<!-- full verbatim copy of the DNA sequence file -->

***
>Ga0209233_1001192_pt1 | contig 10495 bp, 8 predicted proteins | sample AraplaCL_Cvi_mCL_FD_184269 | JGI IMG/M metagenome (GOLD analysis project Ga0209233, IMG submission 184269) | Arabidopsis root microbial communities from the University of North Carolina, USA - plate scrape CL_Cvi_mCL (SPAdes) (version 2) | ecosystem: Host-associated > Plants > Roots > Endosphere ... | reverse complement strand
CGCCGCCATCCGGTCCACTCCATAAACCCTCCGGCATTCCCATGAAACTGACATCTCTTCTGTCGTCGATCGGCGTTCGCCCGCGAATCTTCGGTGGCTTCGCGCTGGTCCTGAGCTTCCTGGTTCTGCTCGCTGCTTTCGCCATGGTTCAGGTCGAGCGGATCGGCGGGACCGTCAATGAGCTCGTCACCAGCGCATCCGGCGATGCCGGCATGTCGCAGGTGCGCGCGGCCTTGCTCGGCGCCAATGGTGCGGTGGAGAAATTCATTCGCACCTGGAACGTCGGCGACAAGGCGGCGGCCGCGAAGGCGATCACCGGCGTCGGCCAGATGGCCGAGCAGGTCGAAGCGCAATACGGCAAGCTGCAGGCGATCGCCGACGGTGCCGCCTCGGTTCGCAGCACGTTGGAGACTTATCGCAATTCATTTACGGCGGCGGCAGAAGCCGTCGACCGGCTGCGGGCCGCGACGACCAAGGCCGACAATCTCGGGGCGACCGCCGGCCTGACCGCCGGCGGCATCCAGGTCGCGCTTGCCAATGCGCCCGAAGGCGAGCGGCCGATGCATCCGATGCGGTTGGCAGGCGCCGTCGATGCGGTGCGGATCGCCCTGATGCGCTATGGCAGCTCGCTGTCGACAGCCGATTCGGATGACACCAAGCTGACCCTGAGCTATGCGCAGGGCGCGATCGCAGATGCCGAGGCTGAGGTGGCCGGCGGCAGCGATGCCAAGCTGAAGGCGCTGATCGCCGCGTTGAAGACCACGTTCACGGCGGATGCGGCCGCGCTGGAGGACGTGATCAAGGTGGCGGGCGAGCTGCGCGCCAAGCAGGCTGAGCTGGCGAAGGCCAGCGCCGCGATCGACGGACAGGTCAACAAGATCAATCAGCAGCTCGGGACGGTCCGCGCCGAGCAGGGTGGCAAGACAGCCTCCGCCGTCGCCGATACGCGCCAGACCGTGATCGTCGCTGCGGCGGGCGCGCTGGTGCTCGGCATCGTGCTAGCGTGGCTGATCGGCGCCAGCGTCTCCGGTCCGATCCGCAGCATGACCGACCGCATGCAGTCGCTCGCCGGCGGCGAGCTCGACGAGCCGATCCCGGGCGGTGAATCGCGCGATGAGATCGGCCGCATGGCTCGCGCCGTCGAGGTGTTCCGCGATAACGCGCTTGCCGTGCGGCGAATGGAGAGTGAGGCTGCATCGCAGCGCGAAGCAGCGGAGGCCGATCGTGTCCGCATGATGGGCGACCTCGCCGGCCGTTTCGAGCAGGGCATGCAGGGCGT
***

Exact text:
>Ga0209233_1001192_pt1 | contig 10495 bp, 8 predicted proteins | sample AraplaCL_Cvi_mCL_FD_184269 | JGI IMG/M metagenome (GOLD analysis project Ga0209233, IMG submission 184269) | Arabidopsis root microbial communities from the University of North Carolina, USA - plate scrape CL_Cvi_mCL (SPAdes) (version 2) | ecosystem: Host-associated > Plants > Roots > Endosphere ... | reverse complement strand
CGCCGCCATCCGGTCCACTCCATAAACCCTCCGGCATTCCCATGAAACTGACATCTCTTCTGTCGTCGATCGGCGTTCGCCCGCGAATCTTCGGTGGCTTCGCGCTGGTCCTGAGCTTCCTGGTTCTGCTCGCTGCTTTCGCCATGGTTCAGGTCGAGCGGATCGGCGGGACCGTCAATGAGCTCGTCACCAGCGCATCCGGCGATGCCGGCATGTCGCAGGTGCGCGCGGCCTTGCTCGGCGCCAATGGTGCGGTGGAGAAATTCATTCGCACCTGGAACGTCGGCGACAAGGCGGCGGCCGCGAAGGCGATCACCGGCGTCGGCCAGATGGCCGAGCAGGTCGAAGCGCAATACGGCAAGCTGCAGGCGATCGCCGACGGTGCCGCCTCGGTTCGCAGCACGTTGGAGACTTATCGCAATTCATTTACGGCGGCGGCAGAAGCCGTCGACCGGCTGCGGGCCGCGACGACCAAGGCCGACAATCTCGGGGCGACCGCCGGCCTGACCGCCGGCGGCATCCAGGTCGCGCTTGCCAATGCGCCCGAAGGCGAGCGGCCGATGCATCCGATGCGGTTGGCAGGCGCCGTCGATGCGGTGCGGATCGCCCTGATGCGCTATGGCAGCTCGCTGTCGACAGCCGATTCGGATGACACCAAGCTGACCCTGAGCTATGCGCAGGGCGCGATCGCAGATGCCGAGGCTGAGGTGGCCGGCGGCAGCGATGCCAAGCTGAAGGCGCTGATCGCCGCGTTGAAGACCACGTTCACGGCGGATGCGGCCGCGCTGGAGGACGTGATCAAGGTGGCGGGCGAGCTGCGCGCCAAGCAGGCTGAGCTGGCGAAGGCCAGCGCCGCGATCGACGGACAGGTCAACAAGATCAATCAGCAGCTCGGGACGGTCCGCGCCGAGCAGGGTGGCAAGACAGCCTCCGCCGTCGCCGATACGCGCCAGACCGTGATCGTCGCTGCGGCGGGCGCGCTGGTGCTCGGCATCGTGCTAGCGTGGCTGATCGGCGCCAGCGTCTCCGGTCCGATCCGCAGCATGACCGACCGCATGCAGTCGCTCGCCGGCGGCGAGCTCGACGAGCCGATCCCGGGCGGTGAATCGCGCGATGAGATCGGCCGCATGGCTCGCGCCGTCGAGGTGTTCCGCGATAACGCGCTTGCCGTGCGGCGAATGGAGAGTGAGGCTGCATCGCAGCGCGAAGCAGCGGAGGCCGATCGTGTCCGCATGATGGGCGACCTCGCCGGCCGTTTCGAGCAGGGCATGCAGGGCGT